However, in the of AWS SDK, AWS manages that dependency within the Lambda environment. For the aforementioned reasons, Architect does not attempt to automatically manage or include any version of AWS SDK in the resources it manages on your behalf.

Practically speaking, that means if you rely on Architect’s Lambda treeshaking feature – which scans your Lambda code and automatically installs required or imported dependencies at deploy-time – versions of the AWS SDK will not be automatically added to your Lambda dependencies by Architect (as it is already expected to be present in the Lambda environment).

Architect will, however, attempt to provide helpful warnings where possible. For example: if your nodejs18.x Lambda imports aws-sdk, the now-deprecated v2 that is not built into the Lambda container, Architect will warn you of this during deployment.

Node.js AWS SDK versions

AWS has opted Node.js developers into a migration from AWS SDK v2 (aws-sdk, now deprecated)) to v3 (@aws-sdk/*):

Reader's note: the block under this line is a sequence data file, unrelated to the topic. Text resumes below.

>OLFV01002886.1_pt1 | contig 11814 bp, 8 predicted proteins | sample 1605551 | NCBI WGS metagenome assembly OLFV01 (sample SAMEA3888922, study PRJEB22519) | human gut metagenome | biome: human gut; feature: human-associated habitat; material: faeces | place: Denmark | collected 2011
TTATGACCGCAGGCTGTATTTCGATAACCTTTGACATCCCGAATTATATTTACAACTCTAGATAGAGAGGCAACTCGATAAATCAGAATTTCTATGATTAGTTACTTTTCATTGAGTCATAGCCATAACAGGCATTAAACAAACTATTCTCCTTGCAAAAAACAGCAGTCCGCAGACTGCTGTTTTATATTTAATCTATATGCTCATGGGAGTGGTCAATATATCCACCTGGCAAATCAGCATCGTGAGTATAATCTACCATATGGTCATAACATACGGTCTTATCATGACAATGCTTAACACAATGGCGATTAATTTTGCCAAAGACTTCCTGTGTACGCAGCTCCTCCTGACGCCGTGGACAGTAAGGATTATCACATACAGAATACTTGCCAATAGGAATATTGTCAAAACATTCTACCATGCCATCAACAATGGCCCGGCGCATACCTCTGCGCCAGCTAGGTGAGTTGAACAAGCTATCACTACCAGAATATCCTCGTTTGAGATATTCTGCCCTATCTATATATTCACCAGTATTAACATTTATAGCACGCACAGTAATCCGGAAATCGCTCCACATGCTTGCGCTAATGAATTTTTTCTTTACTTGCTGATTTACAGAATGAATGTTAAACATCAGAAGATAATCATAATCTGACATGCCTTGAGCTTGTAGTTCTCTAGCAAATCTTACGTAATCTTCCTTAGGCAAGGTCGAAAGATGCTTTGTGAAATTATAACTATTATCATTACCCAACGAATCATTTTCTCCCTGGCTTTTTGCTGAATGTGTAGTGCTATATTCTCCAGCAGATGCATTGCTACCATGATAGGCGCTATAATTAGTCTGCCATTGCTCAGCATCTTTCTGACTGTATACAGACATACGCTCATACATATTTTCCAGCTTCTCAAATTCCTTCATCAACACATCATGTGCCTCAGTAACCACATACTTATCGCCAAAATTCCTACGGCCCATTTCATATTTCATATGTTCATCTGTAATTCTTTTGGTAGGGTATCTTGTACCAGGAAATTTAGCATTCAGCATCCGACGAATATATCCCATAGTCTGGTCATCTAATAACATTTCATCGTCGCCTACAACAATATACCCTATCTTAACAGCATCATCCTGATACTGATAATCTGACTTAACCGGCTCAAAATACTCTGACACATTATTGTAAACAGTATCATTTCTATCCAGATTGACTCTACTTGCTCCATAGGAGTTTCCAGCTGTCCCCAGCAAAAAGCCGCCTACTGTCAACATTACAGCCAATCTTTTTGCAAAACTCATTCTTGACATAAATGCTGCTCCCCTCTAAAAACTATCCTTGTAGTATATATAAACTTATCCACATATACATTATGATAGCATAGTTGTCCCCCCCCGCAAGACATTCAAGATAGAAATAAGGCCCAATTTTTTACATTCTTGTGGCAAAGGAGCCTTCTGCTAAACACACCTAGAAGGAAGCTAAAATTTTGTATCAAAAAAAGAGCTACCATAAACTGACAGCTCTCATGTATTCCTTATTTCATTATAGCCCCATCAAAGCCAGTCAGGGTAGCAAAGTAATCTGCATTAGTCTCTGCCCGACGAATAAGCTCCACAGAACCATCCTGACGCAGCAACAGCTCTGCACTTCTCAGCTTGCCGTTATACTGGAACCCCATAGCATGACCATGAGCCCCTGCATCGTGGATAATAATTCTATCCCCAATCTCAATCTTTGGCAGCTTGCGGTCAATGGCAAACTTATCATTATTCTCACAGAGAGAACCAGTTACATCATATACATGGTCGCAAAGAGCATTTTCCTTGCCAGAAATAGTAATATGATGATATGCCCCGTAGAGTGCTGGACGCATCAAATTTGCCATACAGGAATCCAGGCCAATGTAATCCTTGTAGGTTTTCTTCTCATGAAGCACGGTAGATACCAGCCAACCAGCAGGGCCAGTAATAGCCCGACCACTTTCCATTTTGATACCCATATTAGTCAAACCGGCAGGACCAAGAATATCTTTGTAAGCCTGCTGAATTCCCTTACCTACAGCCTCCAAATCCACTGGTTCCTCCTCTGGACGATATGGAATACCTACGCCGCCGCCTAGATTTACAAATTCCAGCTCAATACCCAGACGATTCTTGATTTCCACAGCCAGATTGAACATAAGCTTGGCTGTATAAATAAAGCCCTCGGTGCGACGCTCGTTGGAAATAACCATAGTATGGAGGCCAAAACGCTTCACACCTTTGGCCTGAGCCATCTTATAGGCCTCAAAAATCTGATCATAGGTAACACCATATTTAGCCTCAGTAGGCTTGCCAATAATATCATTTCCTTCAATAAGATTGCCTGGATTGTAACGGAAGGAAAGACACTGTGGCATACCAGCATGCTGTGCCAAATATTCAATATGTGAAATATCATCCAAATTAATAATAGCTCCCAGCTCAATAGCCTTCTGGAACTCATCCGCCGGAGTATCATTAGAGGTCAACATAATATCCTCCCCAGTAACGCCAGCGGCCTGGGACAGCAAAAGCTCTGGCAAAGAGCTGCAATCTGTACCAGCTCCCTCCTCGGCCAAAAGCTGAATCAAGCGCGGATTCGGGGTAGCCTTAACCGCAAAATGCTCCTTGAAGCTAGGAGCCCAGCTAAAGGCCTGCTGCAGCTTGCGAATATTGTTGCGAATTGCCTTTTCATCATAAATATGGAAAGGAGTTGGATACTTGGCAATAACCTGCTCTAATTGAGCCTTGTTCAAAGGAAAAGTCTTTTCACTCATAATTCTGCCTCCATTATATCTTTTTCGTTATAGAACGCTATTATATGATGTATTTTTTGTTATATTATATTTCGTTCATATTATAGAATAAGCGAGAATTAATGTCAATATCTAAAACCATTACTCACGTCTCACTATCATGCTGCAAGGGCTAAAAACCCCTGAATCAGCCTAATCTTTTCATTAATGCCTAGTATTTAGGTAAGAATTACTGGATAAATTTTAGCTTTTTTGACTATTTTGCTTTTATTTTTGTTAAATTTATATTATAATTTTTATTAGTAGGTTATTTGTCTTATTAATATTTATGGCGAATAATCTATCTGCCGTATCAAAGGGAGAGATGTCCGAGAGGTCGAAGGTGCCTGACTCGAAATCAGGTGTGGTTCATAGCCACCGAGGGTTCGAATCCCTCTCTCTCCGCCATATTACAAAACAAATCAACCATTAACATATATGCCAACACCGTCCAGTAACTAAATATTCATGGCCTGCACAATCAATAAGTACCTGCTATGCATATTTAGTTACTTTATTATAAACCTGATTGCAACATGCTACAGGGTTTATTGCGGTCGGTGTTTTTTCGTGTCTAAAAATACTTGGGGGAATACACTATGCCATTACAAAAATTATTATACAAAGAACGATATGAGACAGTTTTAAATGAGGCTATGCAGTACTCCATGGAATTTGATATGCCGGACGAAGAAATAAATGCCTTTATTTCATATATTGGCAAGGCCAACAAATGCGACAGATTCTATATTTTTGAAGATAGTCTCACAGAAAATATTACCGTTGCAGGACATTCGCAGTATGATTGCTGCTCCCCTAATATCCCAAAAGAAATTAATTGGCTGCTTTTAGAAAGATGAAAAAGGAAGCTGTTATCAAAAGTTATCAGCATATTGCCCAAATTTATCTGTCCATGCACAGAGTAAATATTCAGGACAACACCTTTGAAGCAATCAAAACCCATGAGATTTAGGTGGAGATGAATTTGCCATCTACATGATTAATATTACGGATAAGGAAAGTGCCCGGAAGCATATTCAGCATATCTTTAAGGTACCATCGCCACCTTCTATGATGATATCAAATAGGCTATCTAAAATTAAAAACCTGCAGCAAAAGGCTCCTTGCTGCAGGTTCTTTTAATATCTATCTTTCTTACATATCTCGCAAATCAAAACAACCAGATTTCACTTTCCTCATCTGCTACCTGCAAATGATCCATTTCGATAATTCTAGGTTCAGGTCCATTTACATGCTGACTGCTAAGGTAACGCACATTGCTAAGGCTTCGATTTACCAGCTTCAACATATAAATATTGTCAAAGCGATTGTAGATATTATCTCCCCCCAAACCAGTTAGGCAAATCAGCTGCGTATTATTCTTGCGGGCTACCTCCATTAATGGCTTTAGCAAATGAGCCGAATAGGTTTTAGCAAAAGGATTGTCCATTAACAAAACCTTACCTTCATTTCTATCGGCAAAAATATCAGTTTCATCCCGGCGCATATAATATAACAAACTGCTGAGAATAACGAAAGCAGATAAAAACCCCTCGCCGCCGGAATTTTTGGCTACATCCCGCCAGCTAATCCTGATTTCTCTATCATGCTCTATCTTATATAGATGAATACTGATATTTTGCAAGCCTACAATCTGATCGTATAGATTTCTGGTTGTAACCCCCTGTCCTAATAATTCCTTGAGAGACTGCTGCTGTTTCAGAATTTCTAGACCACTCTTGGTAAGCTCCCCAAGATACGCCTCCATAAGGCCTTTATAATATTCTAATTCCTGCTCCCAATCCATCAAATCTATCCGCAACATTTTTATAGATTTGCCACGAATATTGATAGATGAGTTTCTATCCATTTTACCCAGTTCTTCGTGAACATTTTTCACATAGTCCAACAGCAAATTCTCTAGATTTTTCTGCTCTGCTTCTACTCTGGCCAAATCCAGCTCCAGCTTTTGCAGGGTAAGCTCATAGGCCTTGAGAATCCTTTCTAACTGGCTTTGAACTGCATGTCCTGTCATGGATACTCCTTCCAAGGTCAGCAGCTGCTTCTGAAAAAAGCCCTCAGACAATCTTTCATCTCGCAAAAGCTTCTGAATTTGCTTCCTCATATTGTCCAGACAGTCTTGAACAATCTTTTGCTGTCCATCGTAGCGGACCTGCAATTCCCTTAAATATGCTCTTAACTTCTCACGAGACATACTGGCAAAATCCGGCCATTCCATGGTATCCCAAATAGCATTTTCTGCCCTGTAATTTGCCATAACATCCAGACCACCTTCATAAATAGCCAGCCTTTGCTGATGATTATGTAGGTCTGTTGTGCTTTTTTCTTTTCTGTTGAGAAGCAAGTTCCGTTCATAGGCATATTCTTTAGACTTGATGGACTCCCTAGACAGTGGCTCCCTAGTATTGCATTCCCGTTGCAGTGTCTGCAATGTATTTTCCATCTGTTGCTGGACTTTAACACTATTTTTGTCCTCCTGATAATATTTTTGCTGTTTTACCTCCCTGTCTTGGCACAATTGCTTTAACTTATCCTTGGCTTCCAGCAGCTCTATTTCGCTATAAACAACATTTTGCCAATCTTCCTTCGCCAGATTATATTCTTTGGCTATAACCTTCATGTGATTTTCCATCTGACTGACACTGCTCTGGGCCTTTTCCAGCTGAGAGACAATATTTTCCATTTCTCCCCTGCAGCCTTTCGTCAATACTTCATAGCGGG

• Lambda nodejs18.x and greater use AWS SDK v3 (@aws-sdk/*)
  • Lambda nodejs16.x and prior use AWS SDK v2 (aws-sdk)
    • The last Lambda runtime to use SDK v2, nodejs16.x, is deprecated mid-2024

Migrating from AWS SDK v2 to v3 represents a meaningful change, and should be investigated thoroughly and with care. Key interfaces have been retired (such as .promise()), and some core SDK methods have changed significantly. (Example: S3.GetObject no longer returns a Buffer.)

Instead of adopting the forced breaking changes of a migration to AWS SDK v3, we instead recommend migrating (and contributing, where possible) to the aws-lite SDK.

Architect maintains an ongoing commitment to backward compatibility wherever possible; as such, @architect/functions users can likely safely and reliably upgrade handlers in most cases. For additional details, please refer to the Architect upgrade guide.